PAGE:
Thailand's king was been crowned on the first of three days of coronation rites, which will see him symbolically transformed into a living god after the culmination of intricate Buddhist and Brahmin rituals.
Maha Vajiralongkorn was officially crowned on Saturday, but has been the southeast Asian nation's constitutional monarch since October 2016 following the death of his father, King Bhumibol Adulyadej.
Tradition dictates the first royal command is issued during the crowning and serves to capture the essence of the new king's reign.
"I shall reign in righteousness for the benefits of the kingdom and the people forever," the king said, before taking his seat on a high throne under a nine-tiered umbrella in full royal regalia, including a gold-enameled, diamond-tipped crown.
Seated below him was his former chief bodyguard and new Queen Suthida, after a surprise announcement three days before the coronation that the thrice-divorced monarch had married for a fourth time.
The coronation comes after a period of mourning for the late king, who ruled for seven decades.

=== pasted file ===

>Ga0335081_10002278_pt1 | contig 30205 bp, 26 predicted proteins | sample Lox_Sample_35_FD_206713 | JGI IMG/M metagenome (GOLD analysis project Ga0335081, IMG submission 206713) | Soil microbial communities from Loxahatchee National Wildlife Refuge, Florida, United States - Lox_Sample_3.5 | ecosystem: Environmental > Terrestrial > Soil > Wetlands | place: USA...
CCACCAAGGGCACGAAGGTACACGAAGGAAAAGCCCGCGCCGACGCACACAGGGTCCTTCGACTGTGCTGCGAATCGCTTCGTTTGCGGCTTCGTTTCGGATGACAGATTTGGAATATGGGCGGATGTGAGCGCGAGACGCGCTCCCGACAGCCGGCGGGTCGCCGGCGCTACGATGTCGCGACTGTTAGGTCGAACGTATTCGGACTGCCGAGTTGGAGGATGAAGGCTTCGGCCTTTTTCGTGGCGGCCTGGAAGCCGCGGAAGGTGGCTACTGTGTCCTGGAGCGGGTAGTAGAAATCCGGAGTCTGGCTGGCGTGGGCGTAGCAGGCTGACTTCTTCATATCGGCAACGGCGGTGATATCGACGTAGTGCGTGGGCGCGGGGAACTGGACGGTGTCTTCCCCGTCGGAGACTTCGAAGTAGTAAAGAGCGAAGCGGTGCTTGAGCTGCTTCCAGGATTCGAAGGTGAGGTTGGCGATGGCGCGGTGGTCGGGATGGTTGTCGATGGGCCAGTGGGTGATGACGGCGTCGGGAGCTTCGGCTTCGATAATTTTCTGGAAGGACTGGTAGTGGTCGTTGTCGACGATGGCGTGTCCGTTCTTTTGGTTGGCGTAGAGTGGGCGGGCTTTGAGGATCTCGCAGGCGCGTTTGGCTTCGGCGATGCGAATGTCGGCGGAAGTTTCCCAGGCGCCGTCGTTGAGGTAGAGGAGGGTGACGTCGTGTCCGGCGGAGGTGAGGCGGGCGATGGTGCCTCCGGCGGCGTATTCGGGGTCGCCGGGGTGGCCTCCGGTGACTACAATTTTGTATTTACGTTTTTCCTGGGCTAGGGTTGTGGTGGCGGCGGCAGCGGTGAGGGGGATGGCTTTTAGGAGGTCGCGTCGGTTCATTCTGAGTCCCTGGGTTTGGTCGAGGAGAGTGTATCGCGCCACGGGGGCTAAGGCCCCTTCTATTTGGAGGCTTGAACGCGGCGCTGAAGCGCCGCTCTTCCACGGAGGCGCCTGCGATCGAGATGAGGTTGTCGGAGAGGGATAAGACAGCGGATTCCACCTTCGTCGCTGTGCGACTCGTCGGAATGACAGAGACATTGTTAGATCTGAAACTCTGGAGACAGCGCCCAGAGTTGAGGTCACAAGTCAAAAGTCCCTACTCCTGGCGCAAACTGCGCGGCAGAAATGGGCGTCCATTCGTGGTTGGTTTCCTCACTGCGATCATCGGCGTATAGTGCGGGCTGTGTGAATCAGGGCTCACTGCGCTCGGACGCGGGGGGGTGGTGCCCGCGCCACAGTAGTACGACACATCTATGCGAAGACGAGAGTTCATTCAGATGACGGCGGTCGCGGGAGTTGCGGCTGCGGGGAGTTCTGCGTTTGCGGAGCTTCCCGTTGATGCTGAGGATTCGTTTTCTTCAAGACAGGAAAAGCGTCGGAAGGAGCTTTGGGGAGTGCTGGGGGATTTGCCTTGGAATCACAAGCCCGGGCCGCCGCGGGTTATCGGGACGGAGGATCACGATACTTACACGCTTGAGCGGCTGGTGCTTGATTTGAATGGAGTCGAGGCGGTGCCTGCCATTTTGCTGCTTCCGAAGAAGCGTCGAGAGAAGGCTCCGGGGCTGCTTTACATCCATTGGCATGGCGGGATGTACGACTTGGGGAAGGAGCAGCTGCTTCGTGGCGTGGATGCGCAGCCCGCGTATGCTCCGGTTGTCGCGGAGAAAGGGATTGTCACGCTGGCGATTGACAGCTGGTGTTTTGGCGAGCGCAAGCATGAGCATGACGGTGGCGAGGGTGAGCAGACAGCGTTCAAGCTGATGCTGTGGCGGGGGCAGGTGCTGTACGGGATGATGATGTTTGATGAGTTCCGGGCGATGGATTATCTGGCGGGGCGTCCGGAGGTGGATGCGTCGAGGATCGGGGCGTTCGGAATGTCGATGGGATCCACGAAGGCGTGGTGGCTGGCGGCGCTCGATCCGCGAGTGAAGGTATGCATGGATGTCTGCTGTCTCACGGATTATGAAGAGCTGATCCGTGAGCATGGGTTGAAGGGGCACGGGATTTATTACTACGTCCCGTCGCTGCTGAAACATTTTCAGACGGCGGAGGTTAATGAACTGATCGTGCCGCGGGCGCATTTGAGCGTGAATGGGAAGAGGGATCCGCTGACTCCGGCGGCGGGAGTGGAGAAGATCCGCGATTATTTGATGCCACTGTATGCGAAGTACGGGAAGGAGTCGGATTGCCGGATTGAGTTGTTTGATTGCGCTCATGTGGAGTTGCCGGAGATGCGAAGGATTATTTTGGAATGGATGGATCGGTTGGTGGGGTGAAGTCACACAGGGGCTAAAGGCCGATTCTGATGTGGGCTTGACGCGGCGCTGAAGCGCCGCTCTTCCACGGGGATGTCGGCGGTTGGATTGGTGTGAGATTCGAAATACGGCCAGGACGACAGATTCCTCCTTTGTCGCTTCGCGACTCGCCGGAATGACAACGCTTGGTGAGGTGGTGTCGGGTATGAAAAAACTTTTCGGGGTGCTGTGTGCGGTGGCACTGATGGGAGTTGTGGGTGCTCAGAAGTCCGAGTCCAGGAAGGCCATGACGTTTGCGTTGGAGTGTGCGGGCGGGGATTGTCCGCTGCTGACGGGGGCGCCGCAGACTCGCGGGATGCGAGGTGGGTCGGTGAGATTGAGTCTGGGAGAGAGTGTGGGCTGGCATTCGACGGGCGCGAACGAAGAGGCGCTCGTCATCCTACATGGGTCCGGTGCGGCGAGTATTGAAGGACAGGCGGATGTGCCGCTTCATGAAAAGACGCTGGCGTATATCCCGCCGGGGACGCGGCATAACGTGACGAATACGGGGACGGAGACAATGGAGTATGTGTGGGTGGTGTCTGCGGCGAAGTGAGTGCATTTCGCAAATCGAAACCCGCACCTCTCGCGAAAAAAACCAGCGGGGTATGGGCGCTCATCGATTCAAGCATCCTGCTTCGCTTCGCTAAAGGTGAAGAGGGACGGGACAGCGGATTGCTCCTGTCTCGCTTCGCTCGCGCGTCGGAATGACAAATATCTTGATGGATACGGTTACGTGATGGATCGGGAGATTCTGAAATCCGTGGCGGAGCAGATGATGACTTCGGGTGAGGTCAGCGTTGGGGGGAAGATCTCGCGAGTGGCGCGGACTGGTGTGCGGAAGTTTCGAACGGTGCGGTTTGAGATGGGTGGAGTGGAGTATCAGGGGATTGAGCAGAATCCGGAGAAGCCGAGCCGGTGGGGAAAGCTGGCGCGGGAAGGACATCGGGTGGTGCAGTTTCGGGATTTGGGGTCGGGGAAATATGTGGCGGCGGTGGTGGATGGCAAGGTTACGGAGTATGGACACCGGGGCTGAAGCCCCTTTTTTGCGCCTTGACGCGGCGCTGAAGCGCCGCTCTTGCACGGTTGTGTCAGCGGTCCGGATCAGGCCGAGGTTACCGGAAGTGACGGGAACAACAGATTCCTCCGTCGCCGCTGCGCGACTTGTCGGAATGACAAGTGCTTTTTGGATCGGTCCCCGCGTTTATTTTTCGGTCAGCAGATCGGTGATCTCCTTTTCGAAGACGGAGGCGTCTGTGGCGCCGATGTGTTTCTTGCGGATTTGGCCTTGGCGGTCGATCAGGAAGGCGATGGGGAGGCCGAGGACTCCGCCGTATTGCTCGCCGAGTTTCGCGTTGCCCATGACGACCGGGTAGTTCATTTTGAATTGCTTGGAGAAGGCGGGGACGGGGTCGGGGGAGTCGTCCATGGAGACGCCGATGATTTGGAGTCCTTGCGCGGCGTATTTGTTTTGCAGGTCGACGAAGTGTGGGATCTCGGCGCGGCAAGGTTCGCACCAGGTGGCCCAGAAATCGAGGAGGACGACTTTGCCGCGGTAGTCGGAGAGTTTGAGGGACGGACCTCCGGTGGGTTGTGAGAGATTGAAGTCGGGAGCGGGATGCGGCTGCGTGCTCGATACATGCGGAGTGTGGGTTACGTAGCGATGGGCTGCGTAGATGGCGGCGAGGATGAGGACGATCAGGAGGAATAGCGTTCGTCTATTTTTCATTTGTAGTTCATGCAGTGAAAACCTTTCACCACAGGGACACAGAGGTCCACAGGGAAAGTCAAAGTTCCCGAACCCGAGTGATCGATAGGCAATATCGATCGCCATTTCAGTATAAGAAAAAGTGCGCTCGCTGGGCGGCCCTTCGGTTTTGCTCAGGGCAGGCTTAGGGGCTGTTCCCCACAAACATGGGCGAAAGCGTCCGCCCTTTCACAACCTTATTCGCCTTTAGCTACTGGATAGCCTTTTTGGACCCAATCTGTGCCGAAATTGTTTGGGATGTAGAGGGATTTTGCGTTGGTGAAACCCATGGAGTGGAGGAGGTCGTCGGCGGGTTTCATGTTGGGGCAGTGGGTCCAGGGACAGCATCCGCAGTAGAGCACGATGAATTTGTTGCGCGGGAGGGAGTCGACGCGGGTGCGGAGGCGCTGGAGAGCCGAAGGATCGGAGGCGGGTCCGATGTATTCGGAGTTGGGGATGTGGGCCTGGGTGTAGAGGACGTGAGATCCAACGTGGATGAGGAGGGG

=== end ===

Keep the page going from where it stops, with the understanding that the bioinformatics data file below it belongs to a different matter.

It also falls amid an unresolved election battle between the ruling military junta and a "democratic front", which is trying to push the army out of politics.
Thailand ended absolute rule by its kings in 1932, but the monarchy remains highly revered as the divine symbol and protector of the country and Buddhist religion.
Thai kings' coronation rituals are a mixture of Buddhist and Hindu Brahmin traditions dating back centuries. One of the many official titles King Vajiralongkorn will take is Rama X, or the 10th king of the Chakri dynasty founded in 1782.
Saturday's rituals were about transforming him into a "Devaraja", or a divine embodiment of the gods.
The coronation takes place inside the Grand Palace throne hall where the royal guardian deity Phra Siam Devadhiraj is said to reside.
Other features of the coronation include:
- Presenting the king with the royal golden plaque containing his name and title, the royal horoscope, and the royal seal, which were made in a three-hour ritual last week.
- Receiving and wearing the five articles of the royal regalia from the chief Brahmin.
- The high-reaching crown, which weighs 7.3 kg (16 lb) and symbolises the summit of Mount Meru, the Hindu god Indra's heavenly abode, and its weight represents the monarch's royal burden.
Waters collected from 117 sources, blessed by Buddhist monks and Brahmin priests at temples around the country, were used to consecrate the king.
This purification is the essential step for the king to be considered the divine representative on Earth and chief patron of Buddhism.
Outside the palace walls, a sea of people in yellow polo shirts - a colour that is symbolic of the king - sat on roadsides, holding up portraits of the king and the Thai national flag.
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